V

 

"The eco-society is decentralized, communitarian, and participatory.  Individual responsibility and initiative really exist in it.  The eco-society rests on the plurality of ideas about life, life styles and behaviors in life.  The consequence of this is that equality and justice make progress.  But also there is an upheaval in habits, ways of thinking, and morals.  Mankind has invented a different kind of life, in a balanced society, having understood that maintaining a state of balance is more of a delicate process than maintaining a state of continual growth is.  Thanks to a new vision, a new logic of complementarity, and new values, the people of eco-society have invented an economic doctrine, a political science, a sociology, a technology, and a psychology of the state of controlled equilibrium."

Joel de Rosnay, The Macroscope, 1975

 

"Capitalism and socialism represent two kinds of organization of the economy, deriving from the same basic system, a system for quantifying value added.  ... Looking at it from this angle, the system called 'socialism' is but the corrective sub-system applied to 'capitalism.'  One may therefore say that the most outdated capitalism is socialist in certain ways, and that all socialism is a 'mutation' of capitalism, destined to attempt to stabilize the system via redistribution - the redistribution considered necessary to ensure the survival of all, and to incite everyone to a broader consumption.  In this sketch we call a kind of organization of the economy that would be designed so as to establish an acceptable balance between capitalism and socialism 'social capitalism.'"

Yona Friedman, Realizable Utopias, 1974.

 

 

The events of May 68 gave rise to a political reaction in all western societies that PEOPLE hardly recall the scope of today.  Capitalism was very quickly restructured, as if an army were being put on the march to war.  The Rome Club - multinationals like Fiat, Volkswagen, and Ford - paid sociologists and ecologists to determine what products corporations should give up manufacturing so that the capitalist system could function better and be reinforced.  In 1972, the Massachusetts Institute of Technology issued a report commissioned by said Rome Club, called Limits to Growth, which made a big splash because it recommended stopping the process of capitalist accumulation, including in the so-called developing countries.  From the lofty heights of domination, THEY demanded "zero growth" so as to preserve social relations and the resources of the planet, introducing qualitative components into their analysis of development, against the quantitative projections focusing on growth, and demanding - definitively - that it be entirely redefined; that pressure grew until it burst in the 1973 crisis.  Capitalism seemed to have made its own self-critique.  But I'm only bringing up the army and war again because the MIT report, put together by the economist Dennis H. Meadows, was inspired by the work of a certain Jay Forrester, who in 1952 had been assigned by the US Air Force to the task of putting together an alert and defense system - the SAGE system - which would for the first time coordinate radars and computers in order to detect and prevent a possible attack on American territory by enemy rockets.  Forrester had assembled infrastructure for communications and control between men and machines, for the first time allowing them a "real time" interconnection.  After that he had been named to the MIT school of management, to extend his skills in matters of systems analysis to the economic world.  He applied the same principles of order and defense to business; he then went over cities and finally the whole of the planet with these principles, in his book World Dynamics, which ended up an inspiration to the MIT reporters.  And so, the "second cybernetics" was a key factor in establishing the principles applied in this restructuring of capitalism.  With it, political economy became a life science.  It analyzed the world as an open system for the transformation and circulation of energy flows and monetary flows.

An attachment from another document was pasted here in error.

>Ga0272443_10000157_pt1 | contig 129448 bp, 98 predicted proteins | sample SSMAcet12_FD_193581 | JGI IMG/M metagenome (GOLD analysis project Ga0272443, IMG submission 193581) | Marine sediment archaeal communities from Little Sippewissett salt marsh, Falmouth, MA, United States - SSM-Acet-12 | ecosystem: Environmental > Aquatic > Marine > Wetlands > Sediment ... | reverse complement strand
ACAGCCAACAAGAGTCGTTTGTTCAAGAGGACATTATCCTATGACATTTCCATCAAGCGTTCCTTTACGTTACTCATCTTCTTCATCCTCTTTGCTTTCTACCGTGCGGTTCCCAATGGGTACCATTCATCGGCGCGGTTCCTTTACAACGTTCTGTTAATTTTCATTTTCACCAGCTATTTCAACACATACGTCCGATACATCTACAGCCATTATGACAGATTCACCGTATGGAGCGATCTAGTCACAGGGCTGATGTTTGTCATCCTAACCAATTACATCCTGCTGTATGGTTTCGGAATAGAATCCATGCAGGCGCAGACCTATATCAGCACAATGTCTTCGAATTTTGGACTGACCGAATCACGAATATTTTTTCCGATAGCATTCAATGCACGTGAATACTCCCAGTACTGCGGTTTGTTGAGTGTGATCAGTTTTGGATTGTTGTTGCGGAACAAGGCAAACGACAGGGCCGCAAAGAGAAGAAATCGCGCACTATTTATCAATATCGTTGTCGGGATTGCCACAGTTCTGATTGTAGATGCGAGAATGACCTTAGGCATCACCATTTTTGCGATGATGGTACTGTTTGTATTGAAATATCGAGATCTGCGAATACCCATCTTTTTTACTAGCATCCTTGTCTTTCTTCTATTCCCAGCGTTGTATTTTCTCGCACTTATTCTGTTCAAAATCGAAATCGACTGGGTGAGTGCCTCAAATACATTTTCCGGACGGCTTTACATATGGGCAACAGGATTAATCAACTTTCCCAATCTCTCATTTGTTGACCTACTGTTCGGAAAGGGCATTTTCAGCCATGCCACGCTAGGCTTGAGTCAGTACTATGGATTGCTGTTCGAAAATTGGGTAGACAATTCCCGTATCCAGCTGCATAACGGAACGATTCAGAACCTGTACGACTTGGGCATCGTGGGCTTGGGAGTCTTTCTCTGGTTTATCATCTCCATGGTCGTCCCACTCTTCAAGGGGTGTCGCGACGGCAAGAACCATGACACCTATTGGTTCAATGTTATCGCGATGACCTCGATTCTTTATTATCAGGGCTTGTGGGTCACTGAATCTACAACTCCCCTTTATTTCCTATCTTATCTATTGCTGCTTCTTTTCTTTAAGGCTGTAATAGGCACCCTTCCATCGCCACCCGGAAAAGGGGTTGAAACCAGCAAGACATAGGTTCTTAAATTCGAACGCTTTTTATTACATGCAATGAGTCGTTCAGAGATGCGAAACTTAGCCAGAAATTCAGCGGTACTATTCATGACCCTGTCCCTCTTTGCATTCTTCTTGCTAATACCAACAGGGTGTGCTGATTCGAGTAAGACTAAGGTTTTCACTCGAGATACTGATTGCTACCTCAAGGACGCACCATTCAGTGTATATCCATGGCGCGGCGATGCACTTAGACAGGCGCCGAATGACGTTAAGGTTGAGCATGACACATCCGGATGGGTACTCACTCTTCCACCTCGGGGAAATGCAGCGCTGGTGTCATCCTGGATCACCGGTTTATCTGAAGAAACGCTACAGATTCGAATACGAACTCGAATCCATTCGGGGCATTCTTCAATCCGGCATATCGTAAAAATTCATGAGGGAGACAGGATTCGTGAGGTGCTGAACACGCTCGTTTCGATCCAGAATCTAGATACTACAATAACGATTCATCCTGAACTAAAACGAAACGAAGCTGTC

In France, an ensemble of pseudo-savants - the eccentric de Rosnay and the blathering Morin, but also the mystic Henri Atlan, Henri Laborit, René Passet and the careerist Attali - all came together to elaborate, in MIT's wake, Ten Commandments for a New Economy, an "eco-socialism," as they called it, following a systematic, that is, cybernetic, approach, obsessed by the "state of equilibrium" everything and everyone.  It is useful, a posteriori, when listening to today's "left" and the "left of the left," to remember certain of the principles de Rosnay posited in 1975:

 

1. Preserve the variety of spaces and cultures, bio-diversity and multi-culturality. 

2. Beware not to open or allow leakage of the information contained in the regulation loops. 

3. Re-establish the equilibrium of the system as a whole through decentralization.

4. Differentiate so as to better integrate, since as Teilhard de Chardin, the visionary in chief of all cyberneticians said, "all real integration is based on prior differentiation. ...Homogeneity, mixture, syncretism: this is entropy.  Only union within diversity is creative.  It increases complexity, and brings about higher levels of organization."

5. To evolve: let yourself be attacked.

6. Prefer objectives and projects to detailed programming.

7. Know how to utilize information.

8. Be able to keep constraints on the system elements.